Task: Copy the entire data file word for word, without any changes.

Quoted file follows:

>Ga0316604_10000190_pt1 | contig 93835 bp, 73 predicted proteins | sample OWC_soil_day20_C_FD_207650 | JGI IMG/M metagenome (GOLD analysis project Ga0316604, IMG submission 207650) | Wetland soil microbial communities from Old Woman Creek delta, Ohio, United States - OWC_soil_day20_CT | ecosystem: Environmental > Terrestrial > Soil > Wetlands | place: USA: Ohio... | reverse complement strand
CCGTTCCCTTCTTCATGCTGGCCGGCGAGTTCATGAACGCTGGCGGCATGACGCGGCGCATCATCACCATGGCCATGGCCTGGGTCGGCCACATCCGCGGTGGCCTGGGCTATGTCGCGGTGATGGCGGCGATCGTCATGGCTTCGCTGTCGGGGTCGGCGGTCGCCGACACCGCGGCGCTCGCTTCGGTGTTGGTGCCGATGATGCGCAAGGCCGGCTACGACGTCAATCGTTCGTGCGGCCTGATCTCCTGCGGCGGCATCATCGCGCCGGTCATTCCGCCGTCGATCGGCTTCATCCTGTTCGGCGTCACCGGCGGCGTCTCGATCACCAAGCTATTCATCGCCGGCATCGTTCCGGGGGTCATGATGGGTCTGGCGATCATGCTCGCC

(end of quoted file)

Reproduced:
>Ga0316604_10000190_pt1 | contig 93835 bp, 73 predicted proteins | sample OWC_soil_day20_C_FD_207650 | JGI IMG/M metagenome (GOLD analysis project Ga0316604, IMG submission 207650) | Wetland soil microbial communities from Old Woman Creek delta, Ohio, United States - OWC_soil_day20_CT | ecosystem: Environmental > Terrestrial > Soil > Wetlands | place: USA: Ohio... | reverse complement strand
CCGTTCCCTTCTTCATGCTGGCCGGCGAGTTCATGAACGCTGGCGGCATGACGCGGCGCATCATCACCATGGCCATGGCCTGGGTCGGCCACATCCGCGGTGGCCTGGGCTATGTCGCGGTGATGGCGGCGATCGTCATGGCTTCGCTGTCGGGGTCGGCGGTCGCCGACACCGCGGCGCTCGCTTCGGTGTTGGTGCCGATGATGCGCAAGGCCGGCTACGACGTCAATCGTTCGTGCGGCCTGATCTCCTGCGGCGGCATCATCGCGCCGGTCATTCCGCCGTCGATCGGCTTCATCCTGTTCGGCGTCACCGGCGGCGTCTCGATCACCAAGCTATTCATCGCCGGCATCGTTCCGGGGGTCATGATGGGTCTGGCGATCATGCTCGCC